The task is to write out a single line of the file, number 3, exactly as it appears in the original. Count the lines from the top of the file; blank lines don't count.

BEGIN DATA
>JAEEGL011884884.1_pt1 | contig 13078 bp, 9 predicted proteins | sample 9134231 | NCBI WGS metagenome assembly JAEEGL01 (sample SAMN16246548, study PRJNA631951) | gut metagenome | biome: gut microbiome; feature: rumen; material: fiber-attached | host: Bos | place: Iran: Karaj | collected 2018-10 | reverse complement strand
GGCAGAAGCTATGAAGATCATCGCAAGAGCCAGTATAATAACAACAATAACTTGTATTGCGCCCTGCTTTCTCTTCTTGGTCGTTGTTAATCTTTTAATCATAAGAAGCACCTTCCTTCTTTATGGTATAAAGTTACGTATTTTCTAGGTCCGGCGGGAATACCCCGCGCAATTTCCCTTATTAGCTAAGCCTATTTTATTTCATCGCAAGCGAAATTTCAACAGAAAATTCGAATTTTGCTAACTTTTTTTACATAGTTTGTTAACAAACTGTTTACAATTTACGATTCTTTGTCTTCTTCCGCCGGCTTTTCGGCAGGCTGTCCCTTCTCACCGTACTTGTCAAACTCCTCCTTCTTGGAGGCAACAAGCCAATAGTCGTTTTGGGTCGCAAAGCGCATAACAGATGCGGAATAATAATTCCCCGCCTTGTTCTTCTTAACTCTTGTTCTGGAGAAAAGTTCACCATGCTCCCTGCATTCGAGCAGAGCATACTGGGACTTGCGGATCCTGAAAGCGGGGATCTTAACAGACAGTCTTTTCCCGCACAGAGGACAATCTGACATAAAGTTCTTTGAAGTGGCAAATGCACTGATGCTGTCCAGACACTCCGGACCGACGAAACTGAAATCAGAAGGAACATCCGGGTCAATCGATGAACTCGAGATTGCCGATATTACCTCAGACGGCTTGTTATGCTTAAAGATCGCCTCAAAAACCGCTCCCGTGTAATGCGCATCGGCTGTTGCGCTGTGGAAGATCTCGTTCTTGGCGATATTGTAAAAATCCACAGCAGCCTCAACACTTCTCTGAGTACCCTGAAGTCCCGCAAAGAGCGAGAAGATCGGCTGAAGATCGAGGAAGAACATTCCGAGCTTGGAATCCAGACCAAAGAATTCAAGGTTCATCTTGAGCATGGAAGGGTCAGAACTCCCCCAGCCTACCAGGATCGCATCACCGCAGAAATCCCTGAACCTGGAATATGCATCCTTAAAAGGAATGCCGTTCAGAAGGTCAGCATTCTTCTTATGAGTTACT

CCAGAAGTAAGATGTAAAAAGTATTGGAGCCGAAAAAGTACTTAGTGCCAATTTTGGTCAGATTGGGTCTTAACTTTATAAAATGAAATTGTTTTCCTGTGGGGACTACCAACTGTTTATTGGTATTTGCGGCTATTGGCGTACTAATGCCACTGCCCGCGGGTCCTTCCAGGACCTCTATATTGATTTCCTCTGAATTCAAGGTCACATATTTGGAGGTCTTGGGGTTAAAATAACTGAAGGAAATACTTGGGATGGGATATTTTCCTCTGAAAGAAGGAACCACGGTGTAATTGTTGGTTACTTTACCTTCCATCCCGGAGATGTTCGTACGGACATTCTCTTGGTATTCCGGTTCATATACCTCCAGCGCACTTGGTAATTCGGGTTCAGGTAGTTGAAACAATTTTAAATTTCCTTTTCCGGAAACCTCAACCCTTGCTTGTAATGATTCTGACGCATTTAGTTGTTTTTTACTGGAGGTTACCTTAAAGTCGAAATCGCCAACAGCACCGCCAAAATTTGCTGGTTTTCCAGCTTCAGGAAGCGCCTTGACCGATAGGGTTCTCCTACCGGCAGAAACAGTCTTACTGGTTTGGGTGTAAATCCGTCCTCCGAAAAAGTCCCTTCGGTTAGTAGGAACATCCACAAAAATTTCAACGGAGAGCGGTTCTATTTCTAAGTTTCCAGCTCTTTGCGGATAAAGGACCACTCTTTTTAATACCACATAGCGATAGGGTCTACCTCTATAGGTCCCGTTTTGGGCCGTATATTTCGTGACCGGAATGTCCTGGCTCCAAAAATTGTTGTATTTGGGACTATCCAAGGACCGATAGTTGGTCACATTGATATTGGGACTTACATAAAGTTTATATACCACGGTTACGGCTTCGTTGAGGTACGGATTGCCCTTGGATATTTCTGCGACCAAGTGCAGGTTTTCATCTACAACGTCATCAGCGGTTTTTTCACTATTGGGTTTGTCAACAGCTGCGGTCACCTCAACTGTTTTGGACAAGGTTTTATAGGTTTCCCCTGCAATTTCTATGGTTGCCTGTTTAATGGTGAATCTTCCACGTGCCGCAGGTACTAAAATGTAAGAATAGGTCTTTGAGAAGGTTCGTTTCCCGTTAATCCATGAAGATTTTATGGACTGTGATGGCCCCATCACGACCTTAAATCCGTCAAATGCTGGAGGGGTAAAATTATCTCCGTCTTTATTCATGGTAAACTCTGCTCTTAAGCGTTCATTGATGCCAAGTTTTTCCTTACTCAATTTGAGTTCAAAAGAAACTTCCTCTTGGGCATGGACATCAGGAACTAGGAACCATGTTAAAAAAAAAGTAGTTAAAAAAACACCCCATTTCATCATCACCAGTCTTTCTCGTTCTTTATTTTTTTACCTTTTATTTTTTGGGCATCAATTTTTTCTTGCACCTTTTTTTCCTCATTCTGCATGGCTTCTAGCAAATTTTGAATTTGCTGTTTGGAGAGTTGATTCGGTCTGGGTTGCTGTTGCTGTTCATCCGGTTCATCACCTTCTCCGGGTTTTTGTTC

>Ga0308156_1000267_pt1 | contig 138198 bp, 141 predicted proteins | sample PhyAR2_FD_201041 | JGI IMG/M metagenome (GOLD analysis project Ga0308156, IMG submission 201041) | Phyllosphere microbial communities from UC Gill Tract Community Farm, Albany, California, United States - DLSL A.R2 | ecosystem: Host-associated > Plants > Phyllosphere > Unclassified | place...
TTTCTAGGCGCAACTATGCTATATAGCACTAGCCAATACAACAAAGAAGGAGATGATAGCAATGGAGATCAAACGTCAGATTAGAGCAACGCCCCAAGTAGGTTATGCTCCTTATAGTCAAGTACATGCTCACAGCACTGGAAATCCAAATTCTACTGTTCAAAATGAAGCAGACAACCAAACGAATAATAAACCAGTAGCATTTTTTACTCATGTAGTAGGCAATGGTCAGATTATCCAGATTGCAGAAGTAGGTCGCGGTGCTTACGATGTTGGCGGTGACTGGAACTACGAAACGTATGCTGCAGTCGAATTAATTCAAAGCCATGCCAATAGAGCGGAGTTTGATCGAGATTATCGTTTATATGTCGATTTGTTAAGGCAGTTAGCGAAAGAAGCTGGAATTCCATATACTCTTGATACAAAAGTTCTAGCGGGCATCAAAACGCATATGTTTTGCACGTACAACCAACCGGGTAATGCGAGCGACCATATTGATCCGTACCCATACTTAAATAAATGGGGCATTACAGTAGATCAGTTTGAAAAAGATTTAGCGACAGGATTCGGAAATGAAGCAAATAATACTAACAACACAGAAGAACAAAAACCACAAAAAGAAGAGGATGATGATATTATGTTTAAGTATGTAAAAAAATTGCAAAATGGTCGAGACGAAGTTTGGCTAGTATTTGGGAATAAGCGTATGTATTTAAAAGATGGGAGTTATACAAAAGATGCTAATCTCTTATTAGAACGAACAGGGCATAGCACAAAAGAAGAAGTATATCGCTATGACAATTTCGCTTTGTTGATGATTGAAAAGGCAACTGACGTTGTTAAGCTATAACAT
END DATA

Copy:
CCAGAAGTAAGATGTAAAAAGTATTGGAGCCGAAAAAGTACTTAGTGCCAATTTTGGTCAGATTGGGTCTTAACTTTATAAAATGAAATTGTTTTCCTGTGGGGACTACCAACTGTTTATTGGTATTTGCGGCTATTGGCGTACTAATGCCACTGCCCGCGGGTCCTTCCAGGACCTCTATATTGATTTCCTCTGAATTCAAGGTCACATATTTGGAGGTCTTGGGGTTAAAATAACTGAAGGAAATACTTGGGATGGGATATTTTCCTCTGAAAGAAGGAACCACGGTGTAATTGTTGGTTACTTTACCTTCCATCCCGGAGATGTTCGTACGGACATTCTCTTGGTATTCCGGTTCATATACCTCCAGCGCACTTGGTAATTCGGGTTCAGGTAGTTGAAACAATTTTAAATTTCCTTTTCCGGAAACCTCAACCCTTGCTTGTAATGATTCTGACGCATTTAGTTGTTTTTTACTGGAGGTTACCTTAAAGTCGAAATCGCCAACAGCACCGCCAAAATTTGCTGGTTTTCCAGCTTCAGGAAGCGCCTTGACCGATAGGGTTCTCCTACCGGCAGAAACAGTCTTACTGGTTTGGGTGTAAATCCGTCCTCCGAAAAAGTCCCTTCGGTTAGTAGGAACATCCACAAAAATTTCAACGGAGAGCGGTTCTATTTCTAAGTTTCCAGCTCTTTGCGGATAAAGGACCACTCTTTTTAATACCACATAGCGATAGGGTCTACCTCTATAGGTCCCGTTTTGGGCCGTATATTTCGTGACCGGAATGTCCTGGCTCCAAAAATTGTTGTATTTGGGACTATCCAAGGACCGATAGTTGGTCACATTGATATTGGGACTTACATAAAGTTTATATACCACGGTTACGGCTTCGTTGAGGTACGGATTGCCCTTGGATATTTCTGCGACCAAGTGCAGGTTTTCATCTACAACGTCATCAGCGGTTTTTTCACTATTGGGTTTGTCAACAGCTGCGGTCACCTCAACTGTTTTGGACAAGGTTTTATAGGTTTCCCCTGCAATTTCTATGGTTGCCTGTTTAATGGTGAATCTTCCACGTGCCGCAGGTACTAAAATGTAAGAATAGGTCTTTGAGAAGGTTCGTTTCCCGTTAATCCATGAAGATTTTATGGACTGTGATGGCCCCATCACGACCTTAAATCCGTCAAATGCTGGAGGGGTAAAATTATCTCCGTCTTTATTCATGGTAAACTCTGCTCTTAAGCGTTCATTGATGCCAAGTTTTTCCTTACTCAATTTGAGTTCAAAAGAAACTTCCTCTTGGGCATGGACATCAGGAACTAGGAACCATGTTAAAAAAAAAGTAGTTAAAAAAACACCCCATTTCATCATCACCAGTCTTTCTCGTTCTTTATTTTTTTACCTTTTATTTTTTGGGCATCAATTTTTTCTTGCACCTTTTTTTCCTCATTCTGCATGGCTTCTAGCAAATTTTGAATTTGCTGTTTGGAGAGTTGATTCGGTCTGGGTTGCTGTTGCTGTTCATCCGGTTCATCACCTTCTCCGGGTTTTTGTTC